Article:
Solution: Check and double-check the promises the outsourcer makes. There are several ways to estimate the risks of outsourcing of this kind.
- Submit your project for parallel estimation (as to the budget and time of implementation) to several independent teams with high repute. The average numbers will probably be as close to the real ones as possible.
- Submit to the prospective outsourcer a project that has already been completed (which means you know all about it) for estimation. If the announced sum and deadline are significantly different from what you had, the integrity of the developer may be questionable.
- Invite an independent and fair expert who can offer their judgment on what an outsourcer promises. But make sure this consultant has an adequate qualification for it. In our work, we ran into some would-be experts who had only a vague idea about an app architecture or coding but were actively engaged in providing consulting services.
3. Neglective Communication
It may seem that communication is crucial before the deal is closed, while customers and vendors discuss conditions, deadlines, costs, and other details of the project. However, the real work starts after this, and the problems of outsourcing begin to crop up.
Developers might discover that they lack the time, resources, or (worst of all) skills and experience to proceed with the project. Yet, being out of touch with the client, who might wrongly think that their next contact will take place when the completed product is delivered, and being reluctant to admit problems or incompetence, some outsourcers tend to keep silence until the boil bursts.To avoid this, you should inform the developers to notify you whenever there is a problem and it could only get worse if hidden. How do you go about it?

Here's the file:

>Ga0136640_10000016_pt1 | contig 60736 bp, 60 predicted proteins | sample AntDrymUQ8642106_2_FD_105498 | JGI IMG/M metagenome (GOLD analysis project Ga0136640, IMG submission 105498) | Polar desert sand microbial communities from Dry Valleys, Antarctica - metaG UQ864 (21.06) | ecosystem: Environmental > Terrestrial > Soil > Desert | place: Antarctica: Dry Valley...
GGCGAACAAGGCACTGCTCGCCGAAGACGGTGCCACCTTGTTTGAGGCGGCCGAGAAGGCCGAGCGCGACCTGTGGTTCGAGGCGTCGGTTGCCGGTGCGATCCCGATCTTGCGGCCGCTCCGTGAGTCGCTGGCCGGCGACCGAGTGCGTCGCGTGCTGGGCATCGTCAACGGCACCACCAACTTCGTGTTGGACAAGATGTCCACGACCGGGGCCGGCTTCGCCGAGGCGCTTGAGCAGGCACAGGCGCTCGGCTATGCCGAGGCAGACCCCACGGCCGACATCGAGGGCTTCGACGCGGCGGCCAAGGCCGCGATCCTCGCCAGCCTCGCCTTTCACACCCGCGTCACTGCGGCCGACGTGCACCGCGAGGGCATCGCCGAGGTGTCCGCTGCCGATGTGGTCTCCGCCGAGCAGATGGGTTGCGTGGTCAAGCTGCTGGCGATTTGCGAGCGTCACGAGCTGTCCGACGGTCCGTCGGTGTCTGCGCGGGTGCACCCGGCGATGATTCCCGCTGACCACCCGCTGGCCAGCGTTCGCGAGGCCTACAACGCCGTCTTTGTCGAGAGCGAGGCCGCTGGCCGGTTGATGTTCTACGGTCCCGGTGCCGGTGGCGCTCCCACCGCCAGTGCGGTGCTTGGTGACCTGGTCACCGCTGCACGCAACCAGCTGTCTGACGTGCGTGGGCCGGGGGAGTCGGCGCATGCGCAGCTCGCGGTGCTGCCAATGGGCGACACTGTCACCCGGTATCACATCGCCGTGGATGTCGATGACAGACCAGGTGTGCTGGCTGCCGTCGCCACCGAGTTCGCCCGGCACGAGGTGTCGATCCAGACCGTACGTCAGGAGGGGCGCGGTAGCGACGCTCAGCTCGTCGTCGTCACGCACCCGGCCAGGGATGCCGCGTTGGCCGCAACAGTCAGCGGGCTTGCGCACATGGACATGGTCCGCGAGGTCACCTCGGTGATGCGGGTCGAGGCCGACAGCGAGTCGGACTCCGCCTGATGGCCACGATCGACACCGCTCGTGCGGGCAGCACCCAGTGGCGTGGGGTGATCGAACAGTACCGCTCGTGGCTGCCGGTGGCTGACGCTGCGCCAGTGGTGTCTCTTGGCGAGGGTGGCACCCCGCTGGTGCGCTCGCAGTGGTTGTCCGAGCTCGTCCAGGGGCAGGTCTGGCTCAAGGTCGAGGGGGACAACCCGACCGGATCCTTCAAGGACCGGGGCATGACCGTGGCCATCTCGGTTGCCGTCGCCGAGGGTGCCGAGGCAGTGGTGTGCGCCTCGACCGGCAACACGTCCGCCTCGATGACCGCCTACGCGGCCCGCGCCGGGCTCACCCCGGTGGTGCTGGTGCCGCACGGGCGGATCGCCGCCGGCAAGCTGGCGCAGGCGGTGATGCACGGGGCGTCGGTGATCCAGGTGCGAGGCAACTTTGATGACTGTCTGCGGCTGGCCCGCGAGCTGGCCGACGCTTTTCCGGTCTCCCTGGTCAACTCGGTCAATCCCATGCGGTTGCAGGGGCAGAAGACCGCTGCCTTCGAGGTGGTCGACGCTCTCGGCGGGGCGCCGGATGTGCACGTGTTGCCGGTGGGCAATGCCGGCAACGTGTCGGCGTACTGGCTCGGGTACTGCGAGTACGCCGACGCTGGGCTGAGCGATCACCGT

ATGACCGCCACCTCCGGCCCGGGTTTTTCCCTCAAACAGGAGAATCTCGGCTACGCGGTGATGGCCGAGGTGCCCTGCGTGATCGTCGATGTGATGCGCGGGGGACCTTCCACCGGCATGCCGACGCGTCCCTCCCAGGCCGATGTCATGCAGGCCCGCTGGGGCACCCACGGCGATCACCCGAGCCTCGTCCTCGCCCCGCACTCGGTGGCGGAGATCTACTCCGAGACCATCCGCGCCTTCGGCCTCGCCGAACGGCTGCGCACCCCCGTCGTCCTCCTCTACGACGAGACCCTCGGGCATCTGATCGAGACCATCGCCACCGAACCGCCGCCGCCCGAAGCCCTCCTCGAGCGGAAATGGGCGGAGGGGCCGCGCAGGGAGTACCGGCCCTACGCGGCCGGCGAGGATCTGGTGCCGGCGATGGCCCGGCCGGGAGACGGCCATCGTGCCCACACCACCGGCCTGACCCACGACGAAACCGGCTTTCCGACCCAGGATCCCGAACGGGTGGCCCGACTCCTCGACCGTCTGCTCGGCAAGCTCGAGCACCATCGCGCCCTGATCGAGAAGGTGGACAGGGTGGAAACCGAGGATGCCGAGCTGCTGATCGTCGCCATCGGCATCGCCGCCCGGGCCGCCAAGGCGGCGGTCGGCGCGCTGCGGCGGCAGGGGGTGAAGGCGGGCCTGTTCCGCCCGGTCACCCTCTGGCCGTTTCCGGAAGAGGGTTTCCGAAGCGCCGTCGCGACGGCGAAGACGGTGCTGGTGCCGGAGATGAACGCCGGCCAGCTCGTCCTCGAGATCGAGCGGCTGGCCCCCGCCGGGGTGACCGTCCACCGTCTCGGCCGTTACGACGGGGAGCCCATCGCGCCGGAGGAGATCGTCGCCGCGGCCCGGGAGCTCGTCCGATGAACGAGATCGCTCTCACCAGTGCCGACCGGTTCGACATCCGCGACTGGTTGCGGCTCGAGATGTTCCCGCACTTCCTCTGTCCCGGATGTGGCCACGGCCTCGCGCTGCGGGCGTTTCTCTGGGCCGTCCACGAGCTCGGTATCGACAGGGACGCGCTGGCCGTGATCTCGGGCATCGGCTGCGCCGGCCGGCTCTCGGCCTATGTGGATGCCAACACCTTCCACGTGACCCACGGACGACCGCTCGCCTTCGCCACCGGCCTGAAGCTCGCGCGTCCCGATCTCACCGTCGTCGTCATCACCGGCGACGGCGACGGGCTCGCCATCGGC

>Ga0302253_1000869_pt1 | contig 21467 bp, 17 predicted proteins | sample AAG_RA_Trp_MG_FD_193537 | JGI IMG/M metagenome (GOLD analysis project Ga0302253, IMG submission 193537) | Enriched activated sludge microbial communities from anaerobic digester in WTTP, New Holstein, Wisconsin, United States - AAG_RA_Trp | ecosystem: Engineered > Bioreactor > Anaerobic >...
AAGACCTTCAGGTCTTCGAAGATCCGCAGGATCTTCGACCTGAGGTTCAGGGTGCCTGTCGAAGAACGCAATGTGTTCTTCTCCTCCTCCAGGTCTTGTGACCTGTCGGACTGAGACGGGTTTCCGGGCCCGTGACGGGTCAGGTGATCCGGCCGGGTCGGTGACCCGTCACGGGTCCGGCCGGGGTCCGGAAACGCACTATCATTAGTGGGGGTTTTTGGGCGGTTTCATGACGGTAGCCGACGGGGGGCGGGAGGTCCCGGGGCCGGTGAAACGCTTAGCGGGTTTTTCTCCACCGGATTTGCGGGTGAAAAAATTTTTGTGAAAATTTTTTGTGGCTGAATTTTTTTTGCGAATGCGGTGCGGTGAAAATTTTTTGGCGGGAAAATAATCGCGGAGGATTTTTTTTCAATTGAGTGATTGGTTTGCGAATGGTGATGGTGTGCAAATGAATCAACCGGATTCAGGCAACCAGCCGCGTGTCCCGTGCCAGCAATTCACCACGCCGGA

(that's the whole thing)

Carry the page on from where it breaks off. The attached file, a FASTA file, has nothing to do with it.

Solution: Rules of communication must be agreed upon from the beginning:
- Developers have to submit a step-by-step plan of the project, which will include communication and reporting procedures.
- Regular meetings with the team, where developers have to inform the customer about what is done and what they are up to at the moment, should be scheduled. Such timing is very convenient with a view to 2-week Sprints employed in Scrum Agile methodology, which is used for planning and implementing software projects.